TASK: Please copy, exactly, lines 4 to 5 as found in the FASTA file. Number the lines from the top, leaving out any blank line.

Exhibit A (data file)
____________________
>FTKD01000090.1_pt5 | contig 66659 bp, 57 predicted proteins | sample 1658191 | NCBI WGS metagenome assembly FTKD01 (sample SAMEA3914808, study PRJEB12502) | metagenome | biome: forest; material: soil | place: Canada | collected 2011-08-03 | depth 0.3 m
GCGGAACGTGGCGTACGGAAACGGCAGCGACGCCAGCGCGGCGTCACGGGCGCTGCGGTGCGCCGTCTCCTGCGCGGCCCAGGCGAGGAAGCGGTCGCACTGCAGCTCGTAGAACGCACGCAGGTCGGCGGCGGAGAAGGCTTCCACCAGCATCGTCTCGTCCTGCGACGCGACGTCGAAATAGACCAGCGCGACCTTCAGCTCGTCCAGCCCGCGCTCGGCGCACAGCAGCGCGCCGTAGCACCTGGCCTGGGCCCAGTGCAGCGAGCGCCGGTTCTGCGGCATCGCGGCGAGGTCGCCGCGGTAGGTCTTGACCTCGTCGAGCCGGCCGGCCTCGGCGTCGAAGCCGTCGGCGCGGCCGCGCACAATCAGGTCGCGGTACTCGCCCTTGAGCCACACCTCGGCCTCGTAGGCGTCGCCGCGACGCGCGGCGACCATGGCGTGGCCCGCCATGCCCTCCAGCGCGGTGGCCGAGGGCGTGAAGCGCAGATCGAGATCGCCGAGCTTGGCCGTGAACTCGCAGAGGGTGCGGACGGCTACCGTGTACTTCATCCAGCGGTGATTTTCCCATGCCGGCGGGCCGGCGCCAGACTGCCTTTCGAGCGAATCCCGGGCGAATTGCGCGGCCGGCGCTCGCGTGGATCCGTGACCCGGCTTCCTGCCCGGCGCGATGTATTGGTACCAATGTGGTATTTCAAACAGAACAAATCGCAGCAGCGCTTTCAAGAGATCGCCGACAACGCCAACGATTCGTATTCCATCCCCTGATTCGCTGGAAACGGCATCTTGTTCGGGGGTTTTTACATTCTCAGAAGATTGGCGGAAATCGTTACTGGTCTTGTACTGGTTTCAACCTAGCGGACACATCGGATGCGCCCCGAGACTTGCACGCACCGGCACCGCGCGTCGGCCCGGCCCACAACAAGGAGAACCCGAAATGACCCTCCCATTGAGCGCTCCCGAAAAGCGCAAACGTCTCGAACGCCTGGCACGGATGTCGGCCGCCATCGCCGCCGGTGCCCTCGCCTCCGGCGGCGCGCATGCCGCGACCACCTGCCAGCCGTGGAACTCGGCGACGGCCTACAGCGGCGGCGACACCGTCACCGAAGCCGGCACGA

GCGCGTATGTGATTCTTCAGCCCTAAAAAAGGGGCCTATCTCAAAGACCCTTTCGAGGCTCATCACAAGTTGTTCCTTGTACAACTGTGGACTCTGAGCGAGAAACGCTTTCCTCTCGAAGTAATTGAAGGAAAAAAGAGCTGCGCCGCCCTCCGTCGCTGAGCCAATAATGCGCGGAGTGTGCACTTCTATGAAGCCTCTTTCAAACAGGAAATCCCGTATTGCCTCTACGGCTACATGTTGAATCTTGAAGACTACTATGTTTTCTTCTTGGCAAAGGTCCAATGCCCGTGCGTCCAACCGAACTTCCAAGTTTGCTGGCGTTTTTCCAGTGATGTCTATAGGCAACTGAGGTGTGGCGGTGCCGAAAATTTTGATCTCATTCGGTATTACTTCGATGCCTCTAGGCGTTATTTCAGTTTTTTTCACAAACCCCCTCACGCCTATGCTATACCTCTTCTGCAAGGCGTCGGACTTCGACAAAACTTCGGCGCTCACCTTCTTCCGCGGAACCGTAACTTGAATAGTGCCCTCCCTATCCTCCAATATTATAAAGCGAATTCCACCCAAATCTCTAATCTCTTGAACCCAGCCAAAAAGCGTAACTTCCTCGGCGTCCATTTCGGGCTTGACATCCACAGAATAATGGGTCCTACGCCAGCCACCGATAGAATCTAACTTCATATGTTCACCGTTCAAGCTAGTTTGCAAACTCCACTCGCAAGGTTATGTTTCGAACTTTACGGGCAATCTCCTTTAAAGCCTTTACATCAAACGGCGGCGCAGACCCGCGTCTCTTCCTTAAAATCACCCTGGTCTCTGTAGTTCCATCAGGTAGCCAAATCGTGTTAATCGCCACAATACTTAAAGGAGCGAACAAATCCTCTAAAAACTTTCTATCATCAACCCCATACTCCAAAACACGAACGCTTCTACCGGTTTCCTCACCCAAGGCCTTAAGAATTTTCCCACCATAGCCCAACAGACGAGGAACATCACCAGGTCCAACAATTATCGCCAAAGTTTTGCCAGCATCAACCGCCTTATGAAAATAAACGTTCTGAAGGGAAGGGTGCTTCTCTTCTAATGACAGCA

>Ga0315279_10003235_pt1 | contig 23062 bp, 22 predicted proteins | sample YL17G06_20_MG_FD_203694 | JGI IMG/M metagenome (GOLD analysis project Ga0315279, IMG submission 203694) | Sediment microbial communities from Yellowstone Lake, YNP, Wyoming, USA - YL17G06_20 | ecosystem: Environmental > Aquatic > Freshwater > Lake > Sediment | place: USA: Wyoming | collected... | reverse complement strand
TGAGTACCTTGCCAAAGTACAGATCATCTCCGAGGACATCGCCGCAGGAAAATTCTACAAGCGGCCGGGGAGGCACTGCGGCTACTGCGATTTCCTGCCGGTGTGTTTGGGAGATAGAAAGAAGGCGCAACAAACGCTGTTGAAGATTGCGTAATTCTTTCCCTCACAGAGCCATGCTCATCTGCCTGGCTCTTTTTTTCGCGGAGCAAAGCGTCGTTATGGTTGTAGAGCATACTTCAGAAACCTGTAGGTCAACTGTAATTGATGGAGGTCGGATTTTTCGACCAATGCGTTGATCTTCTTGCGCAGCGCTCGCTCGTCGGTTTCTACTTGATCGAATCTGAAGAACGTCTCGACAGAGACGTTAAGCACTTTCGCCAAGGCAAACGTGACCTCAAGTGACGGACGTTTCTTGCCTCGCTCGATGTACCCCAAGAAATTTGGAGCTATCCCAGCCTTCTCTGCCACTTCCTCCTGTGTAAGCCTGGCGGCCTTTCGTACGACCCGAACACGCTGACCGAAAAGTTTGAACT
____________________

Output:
>Ga0315279_10003235_pt1 | contig 23062 bp, 22 predicted proteins | sample YL17G06_20_MG_FD_203694 | JGI IMG/M metagenome (GOLD analysis project Ga0315279, IMG submission 203694) | Sediment microbial communities from Yellowstone Lake, YNP, Wyoming, USA - YL17G06_20 | ecosystem: Environmental > Aquatic > Freshwater > Lake > Sediment | place: USA: Wyoming | collected... | reverse complement strand
TGAGTACCTTGCCAAAGTACAGATCATCTCCGAGGACATCGCCGCAGGAAAATTCTACAAGCGGCCGGGGAGGCACTGCGGCTACTGCGATTTCCTGCCGGTGTGTTTGGGAGATAGAAAGAAGGCGCAACAAACGCTGTTGAAGATTGCGTAATTCTTTCCCTCACAGAGCCATGCTCATCTGCCTGGCTCTTTTTTTCGCGGAGCAAAGCGTCGTTATGGTTGTAGAGCATACTTCAGAAACCTGTAGGTCAACTGTAATTGATGGAGGTCGGATTTTTCGACCAATGCGTTGATCTTCTTGCGCAGCGCTCGCTCGTCGGTTTCTACTTGATCGAATCTGAAGAACGTCTCGACAGAGACGTTAAGCACTTTCGCCAAGGCAAACGTGACCTCAAGTGACGGACGTTTCTTGCCTCGCTCGATGTACCCCAAGAAATTTGGAGCTATCCCAGCCTTCTCTGCCACTTCCTCCTGTGTAAGCCTGGCGGCCTTTCGTACGACCCGAACACGCTGACCGAAAAGTTTGAACT